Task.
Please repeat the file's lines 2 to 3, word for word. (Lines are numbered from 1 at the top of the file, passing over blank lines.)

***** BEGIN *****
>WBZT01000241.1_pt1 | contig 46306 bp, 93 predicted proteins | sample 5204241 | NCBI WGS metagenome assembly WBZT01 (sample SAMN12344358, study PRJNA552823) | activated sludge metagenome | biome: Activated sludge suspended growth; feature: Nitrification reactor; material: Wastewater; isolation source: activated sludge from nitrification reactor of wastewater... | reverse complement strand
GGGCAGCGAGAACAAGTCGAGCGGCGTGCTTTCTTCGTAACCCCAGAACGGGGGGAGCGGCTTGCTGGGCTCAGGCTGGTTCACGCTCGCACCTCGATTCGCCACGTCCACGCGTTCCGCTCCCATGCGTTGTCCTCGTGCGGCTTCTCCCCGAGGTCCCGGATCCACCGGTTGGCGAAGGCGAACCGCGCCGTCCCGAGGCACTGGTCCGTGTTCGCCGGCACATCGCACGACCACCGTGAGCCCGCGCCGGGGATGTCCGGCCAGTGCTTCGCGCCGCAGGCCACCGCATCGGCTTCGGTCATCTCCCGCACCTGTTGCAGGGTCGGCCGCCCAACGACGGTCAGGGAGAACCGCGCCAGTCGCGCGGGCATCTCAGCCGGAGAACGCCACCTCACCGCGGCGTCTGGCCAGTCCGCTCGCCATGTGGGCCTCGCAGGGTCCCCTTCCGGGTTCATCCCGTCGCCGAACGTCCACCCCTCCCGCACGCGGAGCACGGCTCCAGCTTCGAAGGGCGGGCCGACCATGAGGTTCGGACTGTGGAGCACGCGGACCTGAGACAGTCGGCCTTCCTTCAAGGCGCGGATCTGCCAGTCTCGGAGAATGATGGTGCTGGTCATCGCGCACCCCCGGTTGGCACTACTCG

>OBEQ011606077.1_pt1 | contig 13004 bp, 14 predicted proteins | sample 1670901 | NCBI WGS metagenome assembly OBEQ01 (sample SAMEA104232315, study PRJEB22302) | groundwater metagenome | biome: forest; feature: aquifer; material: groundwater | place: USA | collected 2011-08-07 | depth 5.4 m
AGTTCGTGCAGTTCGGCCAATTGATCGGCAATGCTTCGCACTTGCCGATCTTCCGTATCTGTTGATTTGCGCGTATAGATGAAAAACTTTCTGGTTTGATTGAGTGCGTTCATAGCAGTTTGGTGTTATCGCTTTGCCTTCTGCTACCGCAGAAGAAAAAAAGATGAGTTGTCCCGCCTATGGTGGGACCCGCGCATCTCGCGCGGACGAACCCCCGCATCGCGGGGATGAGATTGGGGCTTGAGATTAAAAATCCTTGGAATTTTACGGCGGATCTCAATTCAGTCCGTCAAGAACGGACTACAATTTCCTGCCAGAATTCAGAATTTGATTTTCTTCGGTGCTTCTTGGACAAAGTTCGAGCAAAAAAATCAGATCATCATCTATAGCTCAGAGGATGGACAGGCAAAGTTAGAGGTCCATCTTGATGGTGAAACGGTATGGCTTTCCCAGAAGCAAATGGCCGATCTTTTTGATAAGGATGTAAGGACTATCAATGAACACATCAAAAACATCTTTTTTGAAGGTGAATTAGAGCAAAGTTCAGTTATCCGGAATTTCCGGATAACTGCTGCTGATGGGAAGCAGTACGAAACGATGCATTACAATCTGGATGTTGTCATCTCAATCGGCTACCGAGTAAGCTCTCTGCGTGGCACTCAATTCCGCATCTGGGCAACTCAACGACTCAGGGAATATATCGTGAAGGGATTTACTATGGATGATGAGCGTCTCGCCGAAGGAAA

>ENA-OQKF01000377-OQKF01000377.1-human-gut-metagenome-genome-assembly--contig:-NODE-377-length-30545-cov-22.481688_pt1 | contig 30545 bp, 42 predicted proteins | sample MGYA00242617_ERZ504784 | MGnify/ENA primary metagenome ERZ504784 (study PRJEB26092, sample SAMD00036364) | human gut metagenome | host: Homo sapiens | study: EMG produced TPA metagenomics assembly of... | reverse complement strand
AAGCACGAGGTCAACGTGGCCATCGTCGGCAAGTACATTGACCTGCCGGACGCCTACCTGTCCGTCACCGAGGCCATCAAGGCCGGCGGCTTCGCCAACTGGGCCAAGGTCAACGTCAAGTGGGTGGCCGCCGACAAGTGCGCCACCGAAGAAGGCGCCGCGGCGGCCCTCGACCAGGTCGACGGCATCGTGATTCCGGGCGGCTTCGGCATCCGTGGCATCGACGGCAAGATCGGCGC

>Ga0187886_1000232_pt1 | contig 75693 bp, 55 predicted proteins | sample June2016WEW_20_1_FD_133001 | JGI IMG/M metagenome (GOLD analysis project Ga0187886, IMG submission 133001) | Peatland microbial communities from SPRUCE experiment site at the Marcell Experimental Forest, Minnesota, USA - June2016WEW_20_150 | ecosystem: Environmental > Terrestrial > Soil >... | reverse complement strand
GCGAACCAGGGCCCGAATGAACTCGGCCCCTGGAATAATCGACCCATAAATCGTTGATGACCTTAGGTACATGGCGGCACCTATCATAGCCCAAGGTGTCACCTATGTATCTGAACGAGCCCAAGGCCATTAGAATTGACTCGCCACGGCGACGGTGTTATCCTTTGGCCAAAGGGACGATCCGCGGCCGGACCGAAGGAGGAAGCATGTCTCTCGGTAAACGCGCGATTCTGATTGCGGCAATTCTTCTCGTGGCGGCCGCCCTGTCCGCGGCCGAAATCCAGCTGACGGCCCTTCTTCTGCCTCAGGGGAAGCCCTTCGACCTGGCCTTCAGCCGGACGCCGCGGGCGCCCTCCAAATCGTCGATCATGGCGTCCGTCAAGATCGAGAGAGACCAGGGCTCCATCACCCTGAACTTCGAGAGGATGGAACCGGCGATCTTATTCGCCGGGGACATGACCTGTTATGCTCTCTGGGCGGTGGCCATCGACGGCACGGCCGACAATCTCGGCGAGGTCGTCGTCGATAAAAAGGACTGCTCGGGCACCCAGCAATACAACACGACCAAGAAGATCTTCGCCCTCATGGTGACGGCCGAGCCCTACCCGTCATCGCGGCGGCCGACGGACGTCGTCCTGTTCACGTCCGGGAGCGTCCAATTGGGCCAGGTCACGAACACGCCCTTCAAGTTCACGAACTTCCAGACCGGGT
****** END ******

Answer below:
GGGCAGCGAGAACAAGTCGAGCGGCGTGCTTTCTTCGTAACCCCAGAACGGGGGGAGCGGCTTGCTGGGCTCAGGCTGGTTCACGCTCGCACCTCGATTCGCCACGTCCACGCGTTCCGCTCCCATGCGTTGTCCTCGTGCGGCTTCTCCCCGAGGTCCCGGATCCACCGGTTGGCGAAGGCGAACCGCGCCGTCCCGAGGCACTGGTCCGTGTTCGCCGGCACATCGCACGACCACCGTGAGCCCGCGCCGGGGATGTCCGGCCAGTGCTTCGCGCCGCAGGCCACCGCATCGGCTTCGGTCATCTCCCGCACCTGTTGCAGGGTCGGCCGCCCAACGACGGTCAGGGAGAACCGCGCCAGTCGCGCGGGCATCTCAGCCGGAGAACGCCACCTCACCGCGGCGTCTGGCCAGTCCGCTCGCCATGTGGGCCTCGCAGGGTCCCCTTCCGGGTTCATCCCGTCGCCGAACGTCCACCCCTCCCGCACGCGGAGCACGGCTCCAGCTTCGAAGGGCGGGCCGACCATGAGGTTCGGACTGTGGAGCACGCGGACCTGAGACAGTCGGCCTTCCTTCAAGGCGCGGATCTGCCAGTCTCGGAGAATGATGGTGCTGGTCATCGCGCACCCCCGGTTGGCACTACTCG

>OBEQ011606077.1_pt1 | contig 13004 bp, 14 predicted proteins | sample 1670901 | NCBI WGS metagenome assembly OBEQ01 (sample SAMEA104232315, study PRJEB22302) | groundwater metagenome | biome: forest; feature: aquifer; material: groundwater | place: USA | collected 2011-08-07 | depth 5.4 m